We practice 5-6 hours per day. This training is divided in two sessions, morning from 10am to 1pm and afternoon from 3pm or 4pm to 6pm or 7pm (depending of the season).

In the morning session we focus on technique, specific kata training and physical conditioning (usually, we dedicate one hour for each element depending of the training cycle). During the afternoon sesión, we work more specifically on kata, flexibility and injury prevention.

How much physical conditioning does a modern athlete needs to become a world kata champion, is it not only about technique?
In elite competition nowadays 50% is technical work and the other 50% to the physical aspect and what I like to call “the invisible training”. I think that many people train the physical part but they don’t have the right protocols, the proper methodology and they don’t know how to make these aspects to work together in order for one aspect to improve the other. It is not as simple as it sounds though. Definitely not when what you want is to have an European, a World or an Olympic champion.

How much do your top athletes train per week? How many hours and how do you divide the training time?
The members of the National Spanish Team train 5-6 days per week and around 5-6 hours per day. The 50% of the training is exclusively technical training for kata; 40% is dedicated to the physical and conditioning aspect and the final 10% to injury prevention and physical recovery. Depending on the day of the week, the month and the date of the championship, we adjust training, loads, intensity and volume for each training session.

What kind of mental preparation do you have your athletes undergo leading up to major competitions?
I emphazise very much the mental aspect of the training. We focus on three differents aspects: establishing the confidence by reinforcing their practice in a positive way and taking away a little of the relevancy and pressure of the competition. For instance, I tell them, “how are you not going to be able to face a 5 kata competition if you train 5-6 hours every day?”

On a second note, I focus with them on controlling the breathing patterns and the element of relaxation. I have developed protocols for stress and pressure control and different levels of activation.

And last but not least, I work on visualization of certain circumstances in order to better control them if they happen.

What do you think is the proper way to coach an athlete in the final moment of a European or World title final match?
The most important thing right before the final is to give them confidence and serenity. I remind them how hard they have worked to be there and that now all that they have to do is to put all their heart and feeling in the kata. The work that has already been done.

What is the most important piece of advice you can pass on to kata competitor breaking into the world kata circuit?
I think the Premiere League, the K-1 events, etc… are very valuable for all athletes. These events are a great opportunity for competitors to compete against high level athletes that can only be found in European and World Championships.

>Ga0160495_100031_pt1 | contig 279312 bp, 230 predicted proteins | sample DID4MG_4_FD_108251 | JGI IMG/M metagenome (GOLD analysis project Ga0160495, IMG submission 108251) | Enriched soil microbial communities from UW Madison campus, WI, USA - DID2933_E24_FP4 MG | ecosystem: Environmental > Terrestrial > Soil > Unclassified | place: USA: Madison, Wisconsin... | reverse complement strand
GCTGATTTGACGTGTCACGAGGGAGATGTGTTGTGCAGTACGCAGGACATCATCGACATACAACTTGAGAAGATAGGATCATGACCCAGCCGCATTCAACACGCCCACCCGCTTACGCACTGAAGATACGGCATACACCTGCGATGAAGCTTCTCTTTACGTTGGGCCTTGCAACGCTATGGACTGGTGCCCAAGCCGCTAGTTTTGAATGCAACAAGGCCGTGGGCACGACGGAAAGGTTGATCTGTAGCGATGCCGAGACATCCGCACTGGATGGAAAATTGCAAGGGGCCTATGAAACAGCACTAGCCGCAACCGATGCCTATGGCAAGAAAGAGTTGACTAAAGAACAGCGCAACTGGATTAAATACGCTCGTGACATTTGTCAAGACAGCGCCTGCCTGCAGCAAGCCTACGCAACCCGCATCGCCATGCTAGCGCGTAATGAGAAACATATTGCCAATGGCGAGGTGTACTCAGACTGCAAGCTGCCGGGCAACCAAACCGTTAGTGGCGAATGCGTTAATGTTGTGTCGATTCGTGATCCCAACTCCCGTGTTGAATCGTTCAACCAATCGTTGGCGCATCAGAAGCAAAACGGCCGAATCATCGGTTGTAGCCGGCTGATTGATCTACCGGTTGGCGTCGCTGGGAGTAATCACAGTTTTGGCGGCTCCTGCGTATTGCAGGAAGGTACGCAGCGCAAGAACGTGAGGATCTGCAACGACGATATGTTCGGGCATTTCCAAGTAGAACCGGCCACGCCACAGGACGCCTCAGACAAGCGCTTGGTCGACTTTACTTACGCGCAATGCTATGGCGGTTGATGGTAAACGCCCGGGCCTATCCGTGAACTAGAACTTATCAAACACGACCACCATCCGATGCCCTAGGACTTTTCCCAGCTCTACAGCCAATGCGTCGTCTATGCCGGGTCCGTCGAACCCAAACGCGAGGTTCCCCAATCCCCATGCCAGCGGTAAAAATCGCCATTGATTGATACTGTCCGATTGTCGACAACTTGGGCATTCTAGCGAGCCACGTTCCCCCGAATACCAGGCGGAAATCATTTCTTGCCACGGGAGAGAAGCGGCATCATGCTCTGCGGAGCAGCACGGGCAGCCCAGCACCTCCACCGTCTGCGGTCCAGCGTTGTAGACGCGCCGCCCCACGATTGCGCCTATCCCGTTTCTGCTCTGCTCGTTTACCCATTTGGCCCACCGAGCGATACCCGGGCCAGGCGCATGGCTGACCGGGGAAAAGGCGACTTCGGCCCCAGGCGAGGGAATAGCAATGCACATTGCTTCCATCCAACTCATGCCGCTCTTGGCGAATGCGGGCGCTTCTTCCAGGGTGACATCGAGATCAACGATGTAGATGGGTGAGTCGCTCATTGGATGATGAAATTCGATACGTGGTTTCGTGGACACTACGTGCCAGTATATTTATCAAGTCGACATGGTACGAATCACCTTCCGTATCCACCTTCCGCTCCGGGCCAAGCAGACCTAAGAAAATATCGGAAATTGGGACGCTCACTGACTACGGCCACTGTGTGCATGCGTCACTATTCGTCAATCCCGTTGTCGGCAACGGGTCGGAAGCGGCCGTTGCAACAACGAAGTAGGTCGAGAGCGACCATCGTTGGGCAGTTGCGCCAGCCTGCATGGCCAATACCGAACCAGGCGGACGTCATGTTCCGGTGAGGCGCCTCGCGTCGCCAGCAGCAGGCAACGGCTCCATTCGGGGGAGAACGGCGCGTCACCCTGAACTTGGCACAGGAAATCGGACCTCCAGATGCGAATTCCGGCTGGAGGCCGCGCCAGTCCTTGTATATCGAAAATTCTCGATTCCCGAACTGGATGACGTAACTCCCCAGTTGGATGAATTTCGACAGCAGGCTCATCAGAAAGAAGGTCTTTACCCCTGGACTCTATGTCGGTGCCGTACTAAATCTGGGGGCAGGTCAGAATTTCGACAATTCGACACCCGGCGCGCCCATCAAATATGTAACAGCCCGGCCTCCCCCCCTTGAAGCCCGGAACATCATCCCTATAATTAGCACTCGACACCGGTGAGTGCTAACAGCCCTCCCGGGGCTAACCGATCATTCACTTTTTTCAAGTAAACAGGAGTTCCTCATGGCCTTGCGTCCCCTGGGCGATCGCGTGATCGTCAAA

My best advise to them would be the same I gave Sandra Sanchez, “don’t think about the result. Don’t put pressure on yourself. Enjoy the journey, train hard, gather a lot of knowledge and experience and get better in each competition. The results will come.”

What do you need to work with Sandra Sanchez and Damian Quintero between now and the 2020 Tokyo Olympics to best position them for a gold medal?
Well, we need to remember that it is all very new, specially for kata people. Kumite people have a reference with other combat sports like Tae Kwon Do, but kata people don’t. The first thing is to qualify for the Olympics. For that, year 2018 will be the key. We must be at the top of the world ranking like number 1 in the world. We’ll focus mainly on the European and World Championships.

After those, we’ll calculate very well the events where we are going to compete because that will be the key factor: make sure that we dosify the training and the competition load to arrive to Tokyo 2020 at the very top of our possibilities.

What can coaches do to instill a love of the sport in their athletes?
It is important that the athletes truly enjoy what they do. They need to feel the positiveness of the training and always remember that all the years spent in competition will remain as great memories in their future. Along the way, they will meet friends, have new experiences, and grow as human beings. They need to realize that they are very fortunate people…they are doing what the love the most…training karate!

Finally, an open-ended question for you: why do you love coaching karate?
Since I was a kid, I always wanted to become a teacher; I love to help others and specially to guide the young people to achieve their goals. The art of karate-do, like all other martial arts, bring a lot of positive things in the education of the young and I think they should be mandatory in school, High Schools and Universities. A good friend of mine used to say; “Karate is so great that it is even a tool for self-defense!”

By José M. Fraguas
Jesús del Moral and Sandra Sánchez

Bronce en las Karate 1 - Series A de Okinawa